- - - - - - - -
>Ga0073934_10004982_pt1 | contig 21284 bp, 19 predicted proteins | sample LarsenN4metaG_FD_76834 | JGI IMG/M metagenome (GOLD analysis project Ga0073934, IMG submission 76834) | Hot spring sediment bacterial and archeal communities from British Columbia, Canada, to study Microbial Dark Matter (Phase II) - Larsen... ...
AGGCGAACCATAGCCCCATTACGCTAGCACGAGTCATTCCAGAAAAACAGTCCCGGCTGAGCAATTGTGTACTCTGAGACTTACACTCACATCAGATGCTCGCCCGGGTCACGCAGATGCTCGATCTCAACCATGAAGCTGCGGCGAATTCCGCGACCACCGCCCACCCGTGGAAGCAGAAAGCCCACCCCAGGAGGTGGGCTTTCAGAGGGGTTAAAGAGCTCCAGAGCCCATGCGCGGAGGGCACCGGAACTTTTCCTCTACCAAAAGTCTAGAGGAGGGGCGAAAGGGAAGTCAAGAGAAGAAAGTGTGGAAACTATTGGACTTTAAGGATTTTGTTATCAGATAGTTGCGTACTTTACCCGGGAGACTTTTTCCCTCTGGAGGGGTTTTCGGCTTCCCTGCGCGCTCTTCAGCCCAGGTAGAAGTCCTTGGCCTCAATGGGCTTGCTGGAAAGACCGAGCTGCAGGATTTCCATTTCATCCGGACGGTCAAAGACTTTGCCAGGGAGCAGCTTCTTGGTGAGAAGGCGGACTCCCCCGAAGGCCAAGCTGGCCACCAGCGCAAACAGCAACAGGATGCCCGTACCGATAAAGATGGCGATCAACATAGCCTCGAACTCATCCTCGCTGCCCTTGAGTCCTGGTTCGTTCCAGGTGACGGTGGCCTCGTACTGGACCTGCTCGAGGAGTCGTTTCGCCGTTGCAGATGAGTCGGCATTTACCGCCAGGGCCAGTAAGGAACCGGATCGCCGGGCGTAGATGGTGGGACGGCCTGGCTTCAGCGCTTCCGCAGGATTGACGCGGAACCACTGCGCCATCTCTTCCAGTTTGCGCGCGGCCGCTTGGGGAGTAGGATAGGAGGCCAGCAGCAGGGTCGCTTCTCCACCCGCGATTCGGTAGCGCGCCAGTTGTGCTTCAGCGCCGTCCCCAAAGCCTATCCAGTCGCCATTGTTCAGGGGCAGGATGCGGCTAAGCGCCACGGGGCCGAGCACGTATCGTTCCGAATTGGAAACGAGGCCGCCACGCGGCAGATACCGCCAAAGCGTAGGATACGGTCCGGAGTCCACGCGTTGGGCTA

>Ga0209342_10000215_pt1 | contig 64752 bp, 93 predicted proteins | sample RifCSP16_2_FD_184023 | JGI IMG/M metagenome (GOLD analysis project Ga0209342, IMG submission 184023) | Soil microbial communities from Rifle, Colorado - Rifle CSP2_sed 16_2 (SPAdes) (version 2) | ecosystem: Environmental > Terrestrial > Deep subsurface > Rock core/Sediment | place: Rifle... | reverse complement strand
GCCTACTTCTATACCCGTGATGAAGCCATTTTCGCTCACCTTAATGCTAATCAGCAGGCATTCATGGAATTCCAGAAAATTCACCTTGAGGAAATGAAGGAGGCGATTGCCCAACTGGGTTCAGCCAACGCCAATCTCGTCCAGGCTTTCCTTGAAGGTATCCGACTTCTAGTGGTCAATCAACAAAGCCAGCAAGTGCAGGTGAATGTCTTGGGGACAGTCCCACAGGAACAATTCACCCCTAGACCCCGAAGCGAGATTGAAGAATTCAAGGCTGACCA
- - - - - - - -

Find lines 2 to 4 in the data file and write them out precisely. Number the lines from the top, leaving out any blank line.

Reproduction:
AGGCGAACCATAGCCCCATTACGCTAGCACGAGTCATTCCAGAAAAACAGTCCCGGCTGAGCAATTGTGTACTCTGAGACTTACACTCACATCAGATGCTCGCCCGGGTCACGCAGATGCTCGATCTCAACCATGAAGCTGCGGCGAATTCCGCGACCACCGCCCACCCGTGGAAGCAGAAAGCCCACCCCAGGAGGTGGGCTTTCAGAGGGGTTAAAGAGCTCCAGAGCCCATGCGCGGAGGGCACCGGAACTTTTCCTCTACCAAAAGTCTAGAGGAGGGGCGAAAGGGAAGTCAAGAGAAGAAAGTGTGGAAACTATTGGACTTTAAGGATTTTGTTATCAGATAGTTGCGTACTTTACCCGGGAGACTTTTTCCCTCTGGAGGGGTTTTCGGCTTCCCTGCGCGCTCTTCAGCCCAGGTAGAAGTCCTTGGCCTCAATGGGCTTGCTGGAAAGACCGAGCTGCAGGATTTCCATTTCATCCGGACGGTCAAAGACTTTGCCAGGGAGCAGCTTCTTGGTGAGAAGGCGGACTCCCCCGAAGGCCAAGCTGGCCACCAGCGCAAACAGCAACAGGATGCCCGTACCGATAAAGATGGCGATCAACATAGCCTCGAACTCATCCTCGCTGCCCTTGAGTCCTGGTTCGTTCCAGGTGACGGTGGCCTCGTACTGGACCTGCTCGAGGAGTCGTTTCGCCGTTGCAGATGAGTCGGCATTTACCGCCAGGGCCAGTAAGGAACCGGATCGCCGGGCGTAGATGGTGGGACGGCCTGGCTTCAGCGCTTCCGCAGGATTGACGCGGAACCACTGCGCCATCTCTTCCAGTTTGCGCGCGGCCGCTTGGGGAGTAGGATAGGAGGCCAGCAGCAGGGTCGCTTCTCCACCCGCGATTCGGTAGCGCGCCAGTTGTGCTTCAGCGCCGTCCCCAAAGCCTATCCAGTCGCCATTGTTCAGGGGCAGGATGCGGCTAAGCGCCACGGGGCCGAGCACGTATCGTTCCGAATTGGAAACGAGGCCGCCACGCGGCAGATACCGCCAAAGCGTAGGATACGGTCCGGAGTCCACGCGTTGGGCTA

>Ga0209342_10000215_pt1 | contig 64752 bp, 93 predicted proteins | sample RifCSP16_2_FD_184023 | JGI IMG/M metagenome (GOLD analysis project Ga0209342, IMG submission 184023) | Soil microbial communities from Rifle, Colorado - Rifle CSP2_sed 16_2 (SPAdes) (version 2) | ecosystem: Environmental > Terrestrial > Deep subsurface > Rock core/Sediment | place: Rifle... | reverse complement strand
GCCTACTTCTATACCCGTGATGAAGCCATTTTCGCTCACCTTAATGCTAATCAGCAGGCATTCATGGAATTCCAGAAAATTCACCTTGAGGAAATGAAGGAGGCGATTGCCCAACTGGGTTCAGCCAACGCCAATCTCGTCCAGGCTTTCCTTGAAGGTATCCGACTTCTAGTGGTCAATCAACAAAGCCAGCAAGTGCAGGTGAATGTCTTGGGGACAGTCCCACAGGAACAATTCACCCCTAGACCCCGAAGCGAGATTGAAGAATTCAAGGCTGACCA